From the 1950s to the 1990s, the transformational generative grammar of Noam Chomsky with its emphasis on language universal dominated linguistic theory in the United States and elsewhere. Because Whorf’s theory of linguistic relativity was antithetical to the generative grammarian’s theory of language universals, his work was disputed if not dismissed by leading generative linguists (Pinker: 1994). In fairness one could argue that Whorf was often read out of context and quoted in isolated statements. Nonetheless after Whorf’s death, most anthropological linguists as well as psycholinguists often referred to Whorf’s work as their starting point and either supported or rejected in part or in whole his principle of linguistic relativity (Lucy, 1992). With the current interest in consciousness studies and the focus on language in studying the nature and structure of consciousness, Whorf’s work has become of interest once again to many contemporary scholars (Gumperz and Levinson, 1996).
The tradition was taken up by the American linguist and anthropologist Edward Sapir (1884-1939) and his pupil Benjamin Lee Whorf (1897-1941), and resulted in a view about the relation between language and thought which was widely influential in the middle decades of this century....
In ‘A Linguistic Consideration of Thinking,’ Whorf (1956) clearly expressed his notion that human thinking, like other human capacities, was continuing to evolve. He noted that an evolution of thinking was necessary in order for the human species to preserve itself as well as its environment. He argued that a history of mental growth could be found in the history of each language because languages have their own systems for discerning, selecting, and thinking. Similar to Owen Barﬁeld (1898–1997) who in his History in English Words (1926) stated that an evolution of consciousness could be found in the history of the lexicon of a language (Subbiondo, 2003), Whorf vigorously defended the notion that language was the ultimate inroad to understanding an evolution of thinking, and he compared the status of research of mental growth in his day to that of pre-Linnaean botany.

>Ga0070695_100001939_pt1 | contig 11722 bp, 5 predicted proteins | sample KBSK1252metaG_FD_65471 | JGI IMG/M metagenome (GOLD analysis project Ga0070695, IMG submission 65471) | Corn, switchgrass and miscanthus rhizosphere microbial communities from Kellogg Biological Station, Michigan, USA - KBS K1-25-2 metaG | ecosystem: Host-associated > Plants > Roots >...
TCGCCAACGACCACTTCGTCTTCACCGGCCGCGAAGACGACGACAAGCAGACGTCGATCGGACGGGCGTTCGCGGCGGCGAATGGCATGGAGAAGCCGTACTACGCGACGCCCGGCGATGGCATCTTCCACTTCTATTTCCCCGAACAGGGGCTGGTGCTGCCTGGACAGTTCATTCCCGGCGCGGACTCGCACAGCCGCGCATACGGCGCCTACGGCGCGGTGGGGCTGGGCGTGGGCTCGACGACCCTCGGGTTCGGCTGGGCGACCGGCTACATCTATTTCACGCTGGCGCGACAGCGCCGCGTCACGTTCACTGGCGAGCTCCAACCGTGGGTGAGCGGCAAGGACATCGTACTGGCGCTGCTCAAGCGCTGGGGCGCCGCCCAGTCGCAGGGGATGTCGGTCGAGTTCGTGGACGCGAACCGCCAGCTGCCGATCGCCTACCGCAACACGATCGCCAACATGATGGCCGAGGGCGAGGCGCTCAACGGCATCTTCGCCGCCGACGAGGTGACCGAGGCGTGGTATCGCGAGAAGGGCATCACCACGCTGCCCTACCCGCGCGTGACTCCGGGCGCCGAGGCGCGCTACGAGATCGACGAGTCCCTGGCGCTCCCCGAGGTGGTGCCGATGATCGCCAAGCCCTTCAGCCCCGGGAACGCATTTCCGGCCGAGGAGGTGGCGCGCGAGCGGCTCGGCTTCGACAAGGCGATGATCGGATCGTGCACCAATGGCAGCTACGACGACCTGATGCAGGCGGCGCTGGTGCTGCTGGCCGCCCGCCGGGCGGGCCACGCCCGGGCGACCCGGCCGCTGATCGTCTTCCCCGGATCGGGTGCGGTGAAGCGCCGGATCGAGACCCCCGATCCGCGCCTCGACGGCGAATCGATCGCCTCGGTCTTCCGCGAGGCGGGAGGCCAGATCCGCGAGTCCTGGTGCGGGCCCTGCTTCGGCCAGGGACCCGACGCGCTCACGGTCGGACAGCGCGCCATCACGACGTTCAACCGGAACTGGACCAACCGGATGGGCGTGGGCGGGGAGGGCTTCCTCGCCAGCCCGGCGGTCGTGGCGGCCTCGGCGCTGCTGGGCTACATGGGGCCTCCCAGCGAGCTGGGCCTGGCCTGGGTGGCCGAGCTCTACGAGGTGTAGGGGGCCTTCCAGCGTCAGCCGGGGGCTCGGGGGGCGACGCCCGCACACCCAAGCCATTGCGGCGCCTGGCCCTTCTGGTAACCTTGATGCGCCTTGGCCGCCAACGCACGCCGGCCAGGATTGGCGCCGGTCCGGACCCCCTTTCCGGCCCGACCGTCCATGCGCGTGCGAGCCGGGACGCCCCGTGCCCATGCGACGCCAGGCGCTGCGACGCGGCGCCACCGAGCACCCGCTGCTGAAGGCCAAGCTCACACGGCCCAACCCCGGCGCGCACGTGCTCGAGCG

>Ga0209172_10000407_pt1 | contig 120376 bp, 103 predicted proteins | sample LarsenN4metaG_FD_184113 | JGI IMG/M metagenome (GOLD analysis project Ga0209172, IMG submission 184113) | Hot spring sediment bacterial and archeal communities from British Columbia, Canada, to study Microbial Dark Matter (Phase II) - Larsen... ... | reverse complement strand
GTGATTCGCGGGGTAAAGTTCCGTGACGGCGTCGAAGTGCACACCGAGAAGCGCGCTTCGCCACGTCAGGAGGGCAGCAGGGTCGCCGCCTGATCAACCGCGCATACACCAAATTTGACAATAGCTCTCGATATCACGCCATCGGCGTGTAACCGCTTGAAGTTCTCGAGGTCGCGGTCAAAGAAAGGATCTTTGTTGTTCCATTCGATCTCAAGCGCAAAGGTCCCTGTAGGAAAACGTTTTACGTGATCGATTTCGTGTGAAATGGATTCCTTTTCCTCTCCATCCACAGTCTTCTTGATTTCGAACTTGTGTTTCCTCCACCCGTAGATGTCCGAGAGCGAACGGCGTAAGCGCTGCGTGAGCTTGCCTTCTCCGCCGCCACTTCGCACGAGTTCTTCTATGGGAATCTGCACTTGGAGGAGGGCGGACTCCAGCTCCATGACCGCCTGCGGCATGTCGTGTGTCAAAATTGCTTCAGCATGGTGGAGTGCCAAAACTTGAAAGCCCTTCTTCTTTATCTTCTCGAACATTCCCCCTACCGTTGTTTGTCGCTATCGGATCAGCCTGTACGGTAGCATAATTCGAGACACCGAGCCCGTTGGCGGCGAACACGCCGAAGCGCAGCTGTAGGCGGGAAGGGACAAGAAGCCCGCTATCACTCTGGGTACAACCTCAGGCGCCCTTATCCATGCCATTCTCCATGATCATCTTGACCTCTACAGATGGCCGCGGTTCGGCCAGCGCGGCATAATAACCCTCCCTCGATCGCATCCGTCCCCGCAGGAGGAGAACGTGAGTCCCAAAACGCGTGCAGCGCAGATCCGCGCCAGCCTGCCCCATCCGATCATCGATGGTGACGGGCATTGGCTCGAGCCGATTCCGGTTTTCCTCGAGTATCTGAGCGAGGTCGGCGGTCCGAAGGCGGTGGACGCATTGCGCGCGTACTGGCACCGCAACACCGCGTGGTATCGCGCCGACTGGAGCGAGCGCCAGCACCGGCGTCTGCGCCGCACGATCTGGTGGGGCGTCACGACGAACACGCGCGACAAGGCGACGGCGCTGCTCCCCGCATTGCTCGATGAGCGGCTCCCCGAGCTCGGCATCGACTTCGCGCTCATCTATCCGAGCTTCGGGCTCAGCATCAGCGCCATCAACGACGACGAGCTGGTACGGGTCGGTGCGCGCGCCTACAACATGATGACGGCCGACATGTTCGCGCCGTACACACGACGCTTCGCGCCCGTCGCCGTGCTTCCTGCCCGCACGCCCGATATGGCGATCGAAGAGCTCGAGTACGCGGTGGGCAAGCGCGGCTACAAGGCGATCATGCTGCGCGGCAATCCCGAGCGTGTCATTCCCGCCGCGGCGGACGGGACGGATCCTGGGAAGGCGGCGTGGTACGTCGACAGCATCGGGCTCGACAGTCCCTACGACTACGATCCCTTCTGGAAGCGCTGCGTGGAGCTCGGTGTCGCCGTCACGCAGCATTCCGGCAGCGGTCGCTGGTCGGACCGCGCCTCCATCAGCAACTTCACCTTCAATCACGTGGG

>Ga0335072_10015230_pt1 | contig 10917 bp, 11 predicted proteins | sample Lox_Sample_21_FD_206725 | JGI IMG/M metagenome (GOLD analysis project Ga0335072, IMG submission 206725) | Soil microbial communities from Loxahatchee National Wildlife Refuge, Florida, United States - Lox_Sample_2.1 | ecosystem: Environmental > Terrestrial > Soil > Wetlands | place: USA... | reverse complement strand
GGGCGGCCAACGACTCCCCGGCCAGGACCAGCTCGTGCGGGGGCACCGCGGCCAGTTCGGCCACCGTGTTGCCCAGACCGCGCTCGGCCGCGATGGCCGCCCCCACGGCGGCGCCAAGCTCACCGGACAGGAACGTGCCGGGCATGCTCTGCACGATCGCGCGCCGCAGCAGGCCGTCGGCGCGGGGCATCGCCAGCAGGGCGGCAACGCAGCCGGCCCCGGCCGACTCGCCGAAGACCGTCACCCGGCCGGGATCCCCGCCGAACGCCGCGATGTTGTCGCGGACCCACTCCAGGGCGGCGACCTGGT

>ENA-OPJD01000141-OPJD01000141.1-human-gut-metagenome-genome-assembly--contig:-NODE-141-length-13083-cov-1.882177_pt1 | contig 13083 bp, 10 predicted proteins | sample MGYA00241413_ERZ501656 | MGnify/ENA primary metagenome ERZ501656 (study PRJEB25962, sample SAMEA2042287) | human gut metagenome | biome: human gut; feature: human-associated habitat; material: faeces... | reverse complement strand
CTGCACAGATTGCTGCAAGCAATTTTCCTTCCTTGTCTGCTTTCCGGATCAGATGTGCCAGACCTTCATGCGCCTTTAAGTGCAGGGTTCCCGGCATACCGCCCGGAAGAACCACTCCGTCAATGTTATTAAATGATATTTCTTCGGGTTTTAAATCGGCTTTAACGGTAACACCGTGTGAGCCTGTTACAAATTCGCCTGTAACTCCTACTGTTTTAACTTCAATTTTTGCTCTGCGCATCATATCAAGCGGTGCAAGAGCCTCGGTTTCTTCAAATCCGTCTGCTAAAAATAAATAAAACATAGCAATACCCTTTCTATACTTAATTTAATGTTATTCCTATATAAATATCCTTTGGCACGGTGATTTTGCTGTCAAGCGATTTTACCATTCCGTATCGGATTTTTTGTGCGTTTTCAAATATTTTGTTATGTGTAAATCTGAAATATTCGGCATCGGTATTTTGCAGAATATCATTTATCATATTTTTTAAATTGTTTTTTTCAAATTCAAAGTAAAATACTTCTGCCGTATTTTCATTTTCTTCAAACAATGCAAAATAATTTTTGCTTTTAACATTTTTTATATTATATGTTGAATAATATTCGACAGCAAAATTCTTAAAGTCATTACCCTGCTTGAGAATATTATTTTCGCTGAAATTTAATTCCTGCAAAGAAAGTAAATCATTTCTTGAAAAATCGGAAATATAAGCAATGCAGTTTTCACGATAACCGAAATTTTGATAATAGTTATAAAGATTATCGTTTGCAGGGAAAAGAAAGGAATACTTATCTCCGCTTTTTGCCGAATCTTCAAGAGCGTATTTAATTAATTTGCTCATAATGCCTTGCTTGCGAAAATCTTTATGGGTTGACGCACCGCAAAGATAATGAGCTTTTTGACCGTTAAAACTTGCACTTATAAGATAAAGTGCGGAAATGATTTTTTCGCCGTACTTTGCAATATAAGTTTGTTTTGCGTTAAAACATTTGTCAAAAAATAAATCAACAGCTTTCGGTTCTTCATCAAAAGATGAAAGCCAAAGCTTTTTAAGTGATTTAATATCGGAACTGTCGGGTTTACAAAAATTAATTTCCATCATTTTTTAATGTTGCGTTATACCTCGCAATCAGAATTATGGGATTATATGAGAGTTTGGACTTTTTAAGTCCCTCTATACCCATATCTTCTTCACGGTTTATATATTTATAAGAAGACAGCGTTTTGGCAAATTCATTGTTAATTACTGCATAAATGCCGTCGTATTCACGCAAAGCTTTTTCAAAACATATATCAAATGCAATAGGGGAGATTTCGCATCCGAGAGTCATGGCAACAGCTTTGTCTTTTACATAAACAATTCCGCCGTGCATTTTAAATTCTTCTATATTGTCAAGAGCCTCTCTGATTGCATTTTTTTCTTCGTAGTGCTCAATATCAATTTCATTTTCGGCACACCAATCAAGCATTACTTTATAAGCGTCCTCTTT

In ‘Language and Logic,’ Whorf (1956) focused his attention on the nature and structure of alternative logical systems in various language and their role in shaping diverse worldviews. He argued that differences in languages were reﬂected in different interpretations of facts. Whorf believed that one understood facts according to the worldviews embedded in one’s language. Drawing on his knowledge of chemical engineering, Whorf compared languages to the two types of mixtures of material substances: mechanical and chemical. He pointed out that a mechanical mixture of a material consisted of adding any ingredient that did not change the appearance of the material. A chemical mixture, on the other hand, was made up of mutually suited materials that overtly changed the appearance of the material. After considerable discussion, Whorf classiﬁed English as a mechanical language and Shawnee as a chemical language. He pointed out that the logical system of English like its Indo-European relative, Greek was based on a mechanical mixture; and he facetiously added that its logical system would have been chemical if Aristotle were a Shawnee.
Whorf believed that linguists were primarily driven by their persistent search for meaning, and he believed that the discipline would eventually draw upon more scholarship from psychology and cultural studies. He emphasized that importing data from other disciplines into linguistics would add, not detract, from its scientiﬁc status. He was strongly convinced that linguistics would always retain its scientiﬁc precision in its analysis of language structure. He envisioned a day when linguists would eventually become aware of the many psychological undercurrents that have made an impact on individuals and groups throughout history. To support his thesis, Whorf presented a brief history of linguistics in which he emphasized the psycholinguistic patterning of language as an essential part of culture. He contended that the study of language from the ancients to the twentieth century could be characterized as developing merely formal and overt structures. He indicated that a debt of gratitude was owed Boas because in his Handbook of American Indian Languages (1911), he was the ﬁrst linguist to analyze a language on its own terms and not force a traditional and classical model on it.